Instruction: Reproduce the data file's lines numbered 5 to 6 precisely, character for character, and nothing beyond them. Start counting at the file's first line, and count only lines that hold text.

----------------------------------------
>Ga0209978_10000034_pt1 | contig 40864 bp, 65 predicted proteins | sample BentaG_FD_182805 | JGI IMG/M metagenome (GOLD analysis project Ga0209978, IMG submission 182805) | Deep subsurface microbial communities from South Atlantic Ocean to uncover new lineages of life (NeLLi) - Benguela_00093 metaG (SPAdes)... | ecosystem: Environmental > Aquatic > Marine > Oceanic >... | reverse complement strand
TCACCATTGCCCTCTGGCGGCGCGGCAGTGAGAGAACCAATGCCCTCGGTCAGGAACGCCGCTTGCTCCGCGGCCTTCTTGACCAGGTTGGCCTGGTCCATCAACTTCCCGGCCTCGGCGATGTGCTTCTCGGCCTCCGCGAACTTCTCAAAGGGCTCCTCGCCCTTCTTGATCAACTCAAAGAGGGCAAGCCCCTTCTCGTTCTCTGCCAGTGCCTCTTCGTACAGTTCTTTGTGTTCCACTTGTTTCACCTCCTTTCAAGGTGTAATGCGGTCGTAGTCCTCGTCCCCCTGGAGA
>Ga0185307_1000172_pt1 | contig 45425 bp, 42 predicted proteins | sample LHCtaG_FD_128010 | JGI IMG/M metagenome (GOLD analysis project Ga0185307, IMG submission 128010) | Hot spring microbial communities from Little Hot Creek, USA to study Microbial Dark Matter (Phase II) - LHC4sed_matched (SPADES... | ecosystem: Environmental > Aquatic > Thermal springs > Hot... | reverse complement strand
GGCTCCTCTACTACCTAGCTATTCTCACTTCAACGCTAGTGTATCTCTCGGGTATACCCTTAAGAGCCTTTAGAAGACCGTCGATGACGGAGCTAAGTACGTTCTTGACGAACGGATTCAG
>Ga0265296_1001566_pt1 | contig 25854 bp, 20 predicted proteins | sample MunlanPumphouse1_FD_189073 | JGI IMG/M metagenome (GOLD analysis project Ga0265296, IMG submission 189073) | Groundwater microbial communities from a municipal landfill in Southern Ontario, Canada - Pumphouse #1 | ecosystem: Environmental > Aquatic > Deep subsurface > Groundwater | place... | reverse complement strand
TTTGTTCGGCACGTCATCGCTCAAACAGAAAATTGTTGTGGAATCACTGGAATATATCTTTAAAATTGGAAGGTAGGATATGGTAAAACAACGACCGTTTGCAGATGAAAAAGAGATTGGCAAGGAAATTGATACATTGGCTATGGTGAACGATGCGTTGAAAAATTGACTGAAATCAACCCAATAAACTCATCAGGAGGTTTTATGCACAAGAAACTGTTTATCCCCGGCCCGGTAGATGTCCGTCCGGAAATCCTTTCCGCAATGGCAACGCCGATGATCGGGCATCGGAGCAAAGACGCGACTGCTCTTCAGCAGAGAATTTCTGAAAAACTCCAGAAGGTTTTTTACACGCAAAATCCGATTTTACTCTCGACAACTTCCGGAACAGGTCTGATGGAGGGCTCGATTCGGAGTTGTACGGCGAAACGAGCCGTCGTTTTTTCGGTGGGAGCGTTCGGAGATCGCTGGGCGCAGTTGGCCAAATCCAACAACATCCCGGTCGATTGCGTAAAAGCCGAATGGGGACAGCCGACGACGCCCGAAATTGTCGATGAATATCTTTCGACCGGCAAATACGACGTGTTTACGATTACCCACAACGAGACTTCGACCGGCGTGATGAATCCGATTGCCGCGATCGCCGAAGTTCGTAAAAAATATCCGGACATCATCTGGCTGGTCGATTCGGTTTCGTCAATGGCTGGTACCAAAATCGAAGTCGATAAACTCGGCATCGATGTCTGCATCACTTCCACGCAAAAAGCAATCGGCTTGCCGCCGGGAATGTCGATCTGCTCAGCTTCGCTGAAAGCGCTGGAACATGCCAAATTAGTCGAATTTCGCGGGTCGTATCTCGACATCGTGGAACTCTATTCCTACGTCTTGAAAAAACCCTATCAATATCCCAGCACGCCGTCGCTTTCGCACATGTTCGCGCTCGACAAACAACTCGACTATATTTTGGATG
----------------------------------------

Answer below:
>Ga0265296_1001566_pt1 | contig 25854 bp, 20 predicted proteins | sample MunlanPumphouse1_FD_189073 | JGI IMG/M metagenome (GOLD analysis project Ga0265296, IMG submission 189073) | Groundwater microbial communities from a municipal landfill in Southern Ontario, Canada - Pumphouse #1 | ecosystem: Environmental > Aquatic > Deep subsurface > Groundwater | place... | reverse complement strand
TTTGTTCGGCACGTCATCGCTCAAACAGAAAATTGTTGTGGAATCACTGGAATATATCTTTAAAATTGGAAGGTAGGATATGGTAAAACAACGACCGTTTGCAGATGAAAAAGAGATTGGCAAGGAAATTGATACATTGGCTATGGTGAACGATGCGTTGAAAAATTGACTGAAATCAACCCAATAAACTCATCAGGAGGTTTTATGCACAAGAAACTGTTTATCCCCGGCCCGGTAGATGTCCGTCCGGAAATCCTTTCCGCAATGGCAACGCCGATGATCGGGCATCGGAGCAAAGACGCGACTGCTCTTCAGCAGAGAATTTCTGAAAAACTCCAGAAGGTTTTTTACACGCAAAATCCGATTTTACTCTCGACAACTTCCGGAACAGGTCTGATGGAGGGCTCGATTCGGAGTTGTACGGCGAAACGAGCCGTCGTTTTTTCGGTGGGAGCGTTCGGAGATCGCTGGGCGCAGTTGGCCAAATCCAACAACATCCCGGTCGATTGCGTAAAAGCCGAATGGGGACAGCCGACGACGCCCGAAATTGTCGATGAATATCTTTCGACCGGCAAATACGACGTGTTTACGATTACCCACAACGAGACTTCGACCGGCGTGATGAATCCGATTGCCGCGATCGCCGAAGTTCGTAAAAAATATCCGGACATCATCTGGCTGGTCGATTCGGTTTCGTCAATGGCTGGTACCAAAATCGAAGTCGATAAACTCGGCATCGATGTCTGCATCACTTCCACGCAAAAAGCAATCGGCTTGCCGCCGGGAATGTCGATCTGCTCAGCTTCGCTGAAAGCGCTGGAACATGCCAAATTAGTCGAATTTCGCGGGTCGTATCTCGACATCGTGGAACTCTATTCCTACGTCTTGAAAAAACCCTATCAATATCCCAGCACGCCGTCGCTTTCGCACATGTTCGCGCTCGACAAACAACTCGACTATATTTTGGATG